Written by Emil Protalinski, Technology journalist writing for The Next Web:
Twitter today introduced Promoted Video ads in beta. The company is offering advertisers a new Cost Per View (CPV) ad buying model, which means they only get charged when a user starts playing the video ad in question.
The beta launch expands on the company’s Twitter Amplify program, giving brands a new set of video tools for uploading and distributing video on Twitter. They can also measure the reach and effectiveness of their content with new video analytics, including completion percentage and a breakout of organic versus paid video views.
Promoted Video ads follows the Twitter Video Card tests the company started experimenting with earlier this year. Unsurprisingly, Twitter found that tweets containing native Twitter video generate better engagement and more views.
Twitter claims “The overall goal is to bring more video into our users’ timelines to create a richer and more engaging Twitter.” We doubt that. The overall goal is to increase the company’s bottom line.
If the goal was to bring more video to Twitter, the company would be testing things like EmbeddedVideo, a bot that automatically tweets the embedded video in a link so that you can directly see it in your stream. In general, the company would be experimenting with getting users, not advertisers, to post more videos.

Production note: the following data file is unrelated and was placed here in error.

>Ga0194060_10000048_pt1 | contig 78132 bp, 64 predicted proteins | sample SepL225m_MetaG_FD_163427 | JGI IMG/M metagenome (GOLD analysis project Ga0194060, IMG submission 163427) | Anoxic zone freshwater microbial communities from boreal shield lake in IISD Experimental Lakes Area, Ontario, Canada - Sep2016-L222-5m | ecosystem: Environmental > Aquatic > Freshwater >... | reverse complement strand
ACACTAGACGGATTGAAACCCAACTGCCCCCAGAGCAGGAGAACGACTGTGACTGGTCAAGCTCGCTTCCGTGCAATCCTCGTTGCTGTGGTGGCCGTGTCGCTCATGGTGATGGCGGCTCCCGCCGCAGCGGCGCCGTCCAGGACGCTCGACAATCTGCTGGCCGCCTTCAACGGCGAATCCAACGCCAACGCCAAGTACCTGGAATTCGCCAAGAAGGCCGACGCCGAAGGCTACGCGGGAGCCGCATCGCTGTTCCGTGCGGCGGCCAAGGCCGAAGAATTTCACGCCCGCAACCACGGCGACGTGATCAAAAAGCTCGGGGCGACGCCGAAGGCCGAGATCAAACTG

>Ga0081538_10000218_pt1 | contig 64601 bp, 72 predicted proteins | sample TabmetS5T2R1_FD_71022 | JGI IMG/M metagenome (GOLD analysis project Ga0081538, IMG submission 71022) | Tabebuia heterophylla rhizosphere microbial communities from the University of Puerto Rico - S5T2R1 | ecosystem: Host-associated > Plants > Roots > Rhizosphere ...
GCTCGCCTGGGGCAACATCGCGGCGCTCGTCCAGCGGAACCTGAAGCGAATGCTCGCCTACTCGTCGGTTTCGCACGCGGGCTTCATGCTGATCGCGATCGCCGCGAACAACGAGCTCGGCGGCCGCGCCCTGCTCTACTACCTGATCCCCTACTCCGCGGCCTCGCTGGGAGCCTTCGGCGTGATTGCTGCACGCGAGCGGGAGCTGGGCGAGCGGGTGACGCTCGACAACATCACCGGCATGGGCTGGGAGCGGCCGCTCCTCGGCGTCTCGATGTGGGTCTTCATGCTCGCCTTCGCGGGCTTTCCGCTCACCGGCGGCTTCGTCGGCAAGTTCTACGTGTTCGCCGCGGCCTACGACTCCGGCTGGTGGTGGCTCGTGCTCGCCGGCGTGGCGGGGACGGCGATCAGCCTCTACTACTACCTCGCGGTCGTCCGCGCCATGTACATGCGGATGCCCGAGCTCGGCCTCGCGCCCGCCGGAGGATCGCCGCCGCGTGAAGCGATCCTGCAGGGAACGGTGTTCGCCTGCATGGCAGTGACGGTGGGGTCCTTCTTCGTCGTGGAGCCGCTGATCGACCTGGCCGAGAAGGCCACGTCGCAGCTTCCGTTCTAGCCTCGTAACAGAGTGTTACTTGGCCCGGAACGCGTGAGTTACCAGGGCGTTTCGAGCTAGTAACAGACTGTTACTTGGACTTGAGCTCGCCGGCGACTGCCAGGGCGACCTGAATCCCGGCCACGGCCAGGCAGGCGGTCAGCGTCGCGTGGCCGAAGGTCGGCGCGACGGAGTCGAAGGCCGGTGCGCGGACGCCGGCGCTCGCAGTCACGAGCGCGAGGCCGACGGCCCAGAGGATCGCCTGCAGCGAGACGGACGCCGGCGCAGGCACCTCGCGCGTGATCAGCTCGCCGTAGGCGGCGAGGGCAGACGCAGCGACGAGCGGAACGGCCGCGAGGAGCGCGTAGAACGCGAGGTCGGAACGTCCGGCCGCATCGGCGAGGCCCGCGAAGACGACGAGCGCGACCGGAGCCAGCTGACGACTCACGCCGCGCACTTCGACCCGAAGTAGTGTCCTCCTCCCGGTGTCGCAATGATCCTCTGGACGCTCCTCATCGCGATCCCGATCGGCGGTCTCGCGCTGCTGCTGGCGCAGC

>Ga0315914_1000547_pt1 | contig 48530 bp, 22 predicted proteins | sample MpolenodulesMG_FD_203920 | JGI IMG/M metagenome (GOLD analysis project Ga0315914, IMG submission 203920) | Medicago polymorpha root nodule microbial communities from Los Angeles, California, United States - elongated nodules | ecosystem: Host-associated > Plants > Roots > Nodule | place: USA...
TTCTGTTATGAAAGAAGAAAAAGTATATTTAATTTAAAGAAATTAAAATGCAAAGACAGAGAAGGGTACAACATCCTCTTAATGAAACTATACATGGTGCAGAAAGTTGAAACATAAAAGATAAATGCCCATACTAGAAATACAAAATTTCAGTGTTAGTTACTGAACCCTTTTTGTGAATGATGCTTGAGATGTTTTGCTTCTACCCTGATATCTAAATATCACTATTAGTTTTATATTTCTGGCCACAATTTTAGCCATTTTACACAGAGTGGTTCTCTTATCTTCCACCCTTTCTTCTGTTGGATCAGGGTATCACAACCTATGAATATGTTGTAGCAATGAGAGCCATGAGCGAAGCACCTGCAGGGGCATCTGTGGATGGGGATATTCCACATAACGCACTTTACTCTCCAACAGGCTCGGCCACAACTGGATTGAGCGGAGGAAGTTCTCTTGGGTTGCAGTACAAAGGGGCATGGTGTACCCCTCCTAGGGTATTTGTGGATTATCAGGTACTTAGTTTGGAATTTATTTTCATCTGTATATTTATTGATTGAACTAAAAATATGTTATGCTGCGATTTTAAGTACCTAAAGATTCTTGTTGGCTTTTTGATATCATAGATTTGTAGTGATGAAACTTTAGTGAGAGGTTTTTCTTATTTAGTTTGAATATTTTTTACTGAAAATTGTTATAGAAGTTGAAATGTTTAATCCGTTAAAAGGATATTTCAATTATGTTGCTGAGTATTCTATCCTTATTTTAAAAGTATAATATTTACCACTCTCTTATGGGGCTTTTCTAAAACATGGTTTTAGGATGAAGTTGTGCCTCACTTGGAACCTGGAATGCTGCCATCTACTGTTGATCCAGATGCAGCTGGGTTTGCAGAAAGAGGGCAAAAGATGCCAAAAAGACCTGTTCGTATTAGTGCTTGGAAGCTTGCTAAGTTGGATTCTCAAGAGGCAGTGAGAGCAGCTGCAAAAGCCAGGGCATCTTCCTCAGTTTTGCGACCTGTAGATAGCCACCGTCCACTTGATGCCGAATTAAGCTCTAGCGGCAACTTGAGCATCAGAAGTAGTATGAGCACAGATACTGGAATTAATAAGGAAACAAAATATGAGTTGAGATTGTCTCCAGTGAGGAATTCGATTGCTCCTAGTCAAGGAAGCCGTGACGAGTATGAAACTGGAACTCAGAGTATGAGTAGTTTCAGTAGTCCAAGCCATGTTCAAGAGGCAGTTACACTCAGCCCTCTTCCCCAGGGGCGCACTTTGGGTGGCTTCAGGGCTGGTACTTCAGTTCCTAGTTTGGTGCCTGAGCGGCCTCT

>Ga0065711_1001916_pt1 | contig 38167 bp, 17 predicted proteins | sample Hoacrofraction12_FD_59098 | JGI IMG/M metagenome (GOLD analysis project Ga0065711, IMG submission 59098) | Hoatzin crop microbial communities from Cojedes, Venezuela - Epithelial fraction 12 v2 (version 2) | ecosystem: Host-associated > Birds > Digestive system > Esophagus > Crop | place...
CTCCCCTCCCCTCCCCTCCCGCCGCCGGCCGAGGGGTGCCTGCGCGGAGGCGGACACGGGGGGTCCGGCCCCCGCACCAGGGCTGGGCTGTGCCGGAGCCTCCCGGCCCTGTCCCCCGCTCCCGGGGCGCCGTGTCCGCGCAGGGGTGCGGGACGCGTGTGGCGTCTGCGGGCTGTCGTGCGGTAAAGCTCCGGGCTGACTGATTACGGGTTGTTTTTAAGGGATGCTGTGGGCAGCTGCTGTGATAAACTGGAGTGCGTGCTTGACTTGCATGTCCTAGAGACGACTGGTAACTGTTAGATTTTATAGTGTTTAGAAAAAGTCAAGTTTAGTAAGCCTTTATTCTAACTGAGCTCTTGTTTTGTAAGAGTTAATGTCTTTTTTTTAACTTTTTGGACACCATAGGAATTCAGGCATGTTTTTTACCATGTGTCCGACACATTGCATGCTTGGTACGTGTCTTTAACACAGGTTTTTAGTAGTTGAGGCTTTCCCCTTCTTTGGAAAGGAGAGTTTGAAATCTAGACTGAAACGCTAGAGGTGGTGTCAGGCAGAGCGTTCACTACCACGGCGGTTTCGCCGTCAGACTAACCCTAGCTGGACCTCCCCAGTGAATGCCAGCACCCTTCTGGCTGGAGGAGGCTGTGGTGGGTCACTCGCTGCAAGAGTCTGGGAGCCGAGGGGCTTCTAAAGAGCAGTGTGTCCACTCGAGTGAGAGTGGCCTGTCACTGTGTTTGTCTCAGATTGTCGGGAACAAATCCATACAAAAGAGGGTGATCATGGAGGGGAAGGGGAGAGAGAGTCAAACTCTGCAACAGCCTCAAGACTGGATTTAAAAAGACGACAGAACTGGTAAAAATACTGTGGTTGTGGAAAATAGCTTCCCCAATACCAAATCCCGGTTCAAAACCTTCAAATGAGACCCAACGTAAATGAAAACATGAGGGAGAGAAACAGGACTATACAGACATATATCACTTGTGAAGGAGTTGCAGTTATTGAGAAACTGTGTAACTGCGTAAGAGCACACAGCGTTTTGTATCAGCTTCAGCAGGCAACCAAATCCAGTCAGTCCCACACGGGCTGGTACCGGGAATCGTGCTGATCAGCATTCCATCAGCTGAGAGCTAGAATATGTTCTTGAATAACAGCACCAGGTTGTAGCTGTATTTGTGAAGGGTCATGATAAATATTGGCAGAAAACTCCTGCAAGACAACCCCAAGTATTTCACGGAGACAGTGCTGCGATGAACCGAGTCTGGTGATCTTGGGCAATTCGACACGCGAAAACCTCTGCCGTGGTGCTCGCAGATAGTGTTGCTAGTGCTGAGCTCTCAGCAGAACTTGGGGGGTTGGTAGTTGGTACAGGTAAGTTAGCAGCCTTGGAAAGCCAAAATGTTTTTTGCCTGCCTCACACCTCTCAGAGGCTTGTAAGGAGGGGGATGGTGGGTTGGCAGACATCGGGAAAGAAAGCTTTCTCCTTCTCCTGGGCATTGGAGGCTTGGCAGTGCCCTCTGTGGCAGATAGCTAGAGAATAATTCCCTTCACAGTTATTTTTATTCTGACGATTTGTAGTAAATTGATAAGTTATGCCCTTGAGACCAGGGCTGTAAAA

The tests of Twitter’s native video solution are now available to additional, but still “select,” content publishers and verified users. “Video is an incredible storytelling medium and we’re thrilled to be giving brands, publishers and a subset of verified users the ability to share organic and Promoted Video on Twitter,” the company says.
Again this is a beta launch, so you can’t just dive in and start using Promoted Video. If you want to, you’ll have to get in touch with your account representative.
See also – Twitter introduces mute feature on Android, iPhone, and the Weband Twitter’s analytics dashboard now includes detailed data on all tweets, not just ads
Top Image Credit: Andrew Burton/Getty Images